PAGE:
Minor hockey player leads awareness campaign

A 16 year-old hockey player is spreading mental health awareness.

Myles Mattila

Myles Mattila

16 year-old Myles Mattila is bringing his campaign for mental health awareness to the Okanagan.

Mattila just moved to West Kelowna from Prince George, where he spent the past two years in a partnership with mindcheck.ca and Canadian Mental Health promoting mental health awareness and letting people know there is help if they need it.  In Prince George, Mattila would give presentations at high schools about mental health and getting help, and would also have a booth at Prince George Cougars games, a Western Hockey League team.

“Don’t hold it in, you want to make sure you talk about it with somebody,” Mattila explained of his message to others.  “Holding it in just makes it harder on yourself.  Talking about it with somebody can make it easier.  If you go to the right people, they will understand.  If you tell some friends or random people that’s hard for them because they don’t really know you.  But if you go to a close friend or a counsellor, and there are counsellors in every school,  they can really help you.  If you’re struggling with anxiety or depression, they can really help.”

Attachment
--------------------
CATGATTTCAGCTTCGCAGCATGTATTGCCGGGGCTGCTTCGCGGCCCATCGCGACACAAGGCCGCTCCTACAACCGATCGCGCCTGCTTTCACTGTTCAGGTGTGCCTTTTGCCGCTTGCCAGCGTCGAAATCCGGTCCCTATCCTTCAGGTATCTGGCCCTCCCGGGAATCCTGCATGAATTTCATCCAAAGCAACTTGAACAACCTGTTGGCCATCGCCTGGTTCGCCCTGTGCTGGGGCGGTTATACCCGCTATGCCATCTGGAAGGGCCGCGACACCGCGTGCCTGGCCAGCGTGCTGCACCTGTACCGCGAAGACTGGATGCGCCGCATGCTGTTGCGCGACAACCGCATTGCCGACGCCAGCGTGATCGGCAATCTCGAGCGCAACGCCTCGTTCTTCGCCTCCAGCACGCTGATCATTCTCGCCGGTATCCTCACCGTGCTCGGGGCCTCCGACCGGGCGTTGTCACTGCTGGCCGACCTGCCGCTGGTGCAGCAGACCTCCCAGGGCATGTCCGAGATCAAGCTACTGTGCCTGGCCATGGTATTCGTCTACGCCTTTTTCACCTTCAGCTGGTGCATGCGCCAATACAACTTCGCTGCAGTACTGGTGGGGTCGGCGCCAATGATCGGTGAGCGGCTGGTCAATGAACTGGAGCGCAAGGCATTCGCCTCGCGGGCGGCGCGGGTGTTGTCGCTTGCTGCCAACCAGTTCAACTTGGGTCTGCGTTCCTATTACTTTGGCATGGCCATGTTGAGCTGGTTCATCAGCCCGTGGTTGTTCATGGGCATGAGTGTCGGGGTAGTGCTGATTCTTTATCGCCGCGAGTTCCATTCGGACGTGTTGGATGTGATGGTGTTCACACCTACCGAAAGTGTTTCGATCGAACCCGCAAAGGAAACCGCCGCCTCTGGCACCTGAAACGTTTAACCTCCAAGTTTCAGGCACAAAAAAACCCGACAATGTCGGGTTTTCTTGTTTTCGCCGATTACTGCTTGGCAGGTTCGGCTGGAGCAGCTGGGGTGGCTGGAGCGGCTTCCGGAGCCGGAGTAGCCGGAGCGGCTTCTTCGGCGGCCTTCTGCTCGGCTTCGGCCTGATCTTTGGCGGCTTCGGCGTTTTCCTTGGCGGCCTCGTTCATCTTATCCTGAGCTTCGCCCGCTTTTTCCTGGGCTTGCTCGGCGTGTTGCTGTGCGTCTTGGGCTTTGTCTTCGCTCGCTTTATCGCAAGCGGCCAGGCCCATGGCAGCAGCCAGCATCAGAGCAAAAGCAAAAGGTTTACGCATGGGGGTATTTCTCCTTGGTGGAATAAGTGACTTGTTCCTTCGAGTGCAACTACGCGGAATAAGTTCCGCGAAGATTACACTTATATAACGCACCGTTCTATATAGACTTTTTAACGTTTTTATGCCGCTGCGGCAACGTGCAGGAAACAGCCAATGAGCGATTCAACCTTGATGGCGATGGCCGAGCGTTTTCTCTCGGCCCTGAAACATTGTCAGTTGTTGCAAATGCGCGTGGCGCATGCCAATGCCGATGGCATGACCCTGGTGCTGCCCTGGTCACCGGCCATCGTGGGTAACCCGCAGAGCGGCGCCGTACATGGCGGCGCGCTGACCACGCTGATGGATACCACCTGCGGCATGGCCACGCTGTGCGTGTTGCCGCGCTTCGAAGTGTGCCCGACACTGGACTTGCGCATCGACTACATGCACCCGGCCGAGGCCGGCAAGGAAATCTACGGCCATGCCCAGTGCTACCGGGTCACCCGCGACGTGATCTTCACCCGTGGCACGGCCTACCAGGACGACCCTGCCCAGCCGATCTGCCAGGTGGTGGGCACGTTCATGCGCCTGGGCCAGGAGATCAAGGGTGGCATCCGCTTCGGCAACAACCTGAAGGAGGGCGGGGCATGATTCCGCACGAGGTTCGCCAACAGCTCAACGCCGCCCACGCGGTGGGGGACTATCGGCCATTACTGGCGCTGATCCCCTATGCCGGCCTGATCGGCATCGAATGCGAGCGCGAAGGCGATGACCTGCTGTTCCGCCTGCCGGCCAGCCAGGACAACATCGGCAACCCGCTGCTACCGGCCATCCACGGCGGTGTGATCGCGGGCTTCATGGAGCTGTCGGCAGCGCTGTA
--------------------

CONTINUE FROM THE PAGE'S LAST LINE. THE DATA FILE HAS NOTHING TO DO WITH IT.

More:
A ninth round pick of the WHL’s Vancouver Giants, Mattila moved to West Kelowna to attend Okanagan Mission Secondary and play for the Okanagan Rockets.  It was through hockey that he decided to become involved in the campaign for mental health.

“I had a close friend on my hockey team that I grew up with and played hockey with, he was one of my closest friends,” Mattila explained.  “I noticed a little bit of an attitude change and in how he was playing hockey, so I asked him what was going on.  He said flat out nothing was going on, but I still could notice something was going on.  A few weeks after I asked him again and he told me he had depression and was thinking about killing himself.  At that moment I didn’t know what to do because I was only 13, so I told the coach right away and he actually kicked him off the hockey team.  I didn’t want that at all, because that was almost like a coping tool for him.  So that was how I got involved, because I heard about (former Vancouver Canucks defenceman) Kevin Bieksa losing his best friend (former Canucks forward) Rick Rypien (to suicide) and I wanted to make sure no one felt like I did that day, telling somebody and getting your friend kicked off the hockey team.”

In the three years since that incident, Mattila’s friend has gotten help for his depression, resumed playing hockey and is doing much better.  Those are the types of results Mattila wants to see, and the message he wants to get across; that you aren’t alone with depression, and there are people there to help you.

In Prince George, Mattila only had the local chapter of Canadian Mental Health to work with but now that he is in a region with a much higher population, he is hopeful he can find more teenagers to begin to work with him.  In fall he will begin speaking at high schools in the Okanagan about mental health, and anyone who wants to get involved with promoting mental health can contact either Canadian Mental Health or mindcheck.ca.

Kelowna Capital News